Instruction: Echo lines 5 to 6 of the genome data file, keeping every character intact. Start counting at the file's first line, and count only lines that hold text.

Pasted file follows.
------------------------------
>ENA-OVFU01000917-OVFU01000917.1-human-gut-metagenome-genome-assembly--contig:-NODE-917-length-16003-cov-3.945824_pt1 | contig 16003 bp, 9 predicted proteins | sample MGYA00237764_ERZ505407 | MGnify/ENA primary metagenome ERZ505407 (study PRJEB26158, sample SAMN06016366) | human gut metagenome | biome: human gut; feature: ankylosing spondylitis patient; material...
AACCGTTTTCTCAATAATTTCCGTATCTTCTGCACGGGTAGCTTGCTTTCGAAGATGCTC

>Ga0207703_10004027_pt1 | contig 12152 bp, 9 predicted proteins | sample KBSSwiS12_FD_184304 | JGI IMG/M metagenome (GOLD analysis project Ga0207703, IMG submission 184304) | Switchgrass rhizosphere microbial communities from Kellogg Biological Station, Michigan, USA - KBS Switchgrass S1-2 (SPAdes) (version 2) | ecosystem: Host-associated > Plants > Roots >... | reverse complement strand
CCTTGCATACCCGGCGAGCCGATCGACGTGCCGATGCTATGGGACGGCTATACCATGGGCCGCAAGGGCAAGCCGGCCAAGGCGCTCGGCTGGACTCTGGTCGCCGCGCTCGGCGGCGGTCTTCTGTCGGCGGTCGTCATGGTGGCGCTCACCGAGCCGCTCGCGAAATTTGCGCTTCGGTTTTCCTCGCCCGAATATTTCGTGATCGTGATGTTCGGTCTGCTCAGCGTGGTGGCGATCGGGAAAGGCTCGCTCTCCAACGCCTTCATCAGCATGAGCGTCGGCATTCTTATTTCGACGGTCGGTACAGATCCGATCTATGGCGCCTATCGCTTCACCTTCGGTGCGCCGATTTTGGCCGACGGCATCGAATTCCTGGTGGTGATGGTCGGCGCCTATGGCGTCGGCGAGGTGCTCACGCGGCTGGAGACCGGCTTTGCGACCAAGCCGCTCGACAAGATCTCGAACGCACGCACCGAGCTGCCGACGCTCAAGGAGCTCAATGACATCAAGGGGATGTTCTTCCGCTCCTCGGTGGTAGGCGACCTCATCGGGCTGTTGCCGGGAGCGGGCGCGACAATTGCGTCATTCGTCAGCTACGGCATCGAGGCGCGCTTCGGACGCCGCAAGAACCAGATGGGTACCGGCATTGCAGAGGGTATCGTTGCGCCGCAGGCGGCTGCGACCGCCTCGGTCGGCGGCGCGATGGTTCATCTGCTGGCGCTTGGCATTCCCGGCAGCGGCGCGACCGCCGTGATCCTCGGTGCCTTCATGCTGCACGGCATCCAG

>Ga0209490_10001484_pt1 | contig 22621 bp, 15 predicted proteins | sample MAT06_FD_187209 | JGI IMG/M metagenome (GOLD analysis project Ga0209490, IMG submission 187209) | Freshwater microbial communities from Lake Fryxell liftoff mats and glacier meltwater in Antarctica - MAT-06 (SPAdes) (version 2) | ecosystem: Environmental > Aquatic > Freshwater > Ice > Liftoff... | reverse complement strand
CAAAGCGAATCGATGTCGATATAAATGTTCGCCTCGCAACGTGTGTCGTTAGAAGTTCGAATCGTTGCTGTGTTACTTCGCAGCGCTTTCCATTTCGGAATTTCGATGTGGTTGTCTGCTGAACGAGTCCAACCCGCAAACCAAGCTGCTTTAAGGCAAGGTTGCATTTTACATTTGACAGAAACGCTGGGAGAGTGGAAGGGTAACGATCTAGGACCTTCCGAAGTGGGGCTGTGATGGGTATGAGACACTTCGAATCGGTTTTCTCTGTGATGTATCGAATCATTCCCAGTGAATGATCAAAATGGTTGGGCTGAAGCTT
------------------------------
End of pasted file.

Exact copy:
>Ga0209490_10001484_pt1 | contig 22621 bp, 15 predicted proteins | sample MAT06_FD_187209 | JGI IMG/M metagenome (GOLD analysis project Ga0209490, IMG submission 187209) | Freshwater microbial communities from Lake Fryxell liftoff mats and glacier meltwater in Antarctica - MAT-06 (SPAdes) (version 2) | ecosystem: Environmental > Aquatic > Freshwater > Ice > Liftoff... | reverse complement strand
CAAAGCGAATCGATGTCGATATAAATGTTCGCCTCGCAACGTGTGTCGTTAGAAGTTCGAATCGTTGCTGTGTTACTTCGCAGCGCTTTCCATTTCGGAATTTCGATGTGGTTGTCTGCTGAACGAGTCCAACCCGCAAACCAAGCTGCTTTAAGGCAAGGTTGCATTTTACATTTGACAGAAACGCTGGGAGAGTGGAAGGGTAACGATCTAGGACCTTCCGAAGTGGGGCTGTGATGGGTATGAGACACTTCGAATCGGTTTTCTCTGTGATGTATCGAATCATTCCCAGTGAATGATCAAAATGGTTGGGCTGAAGCTT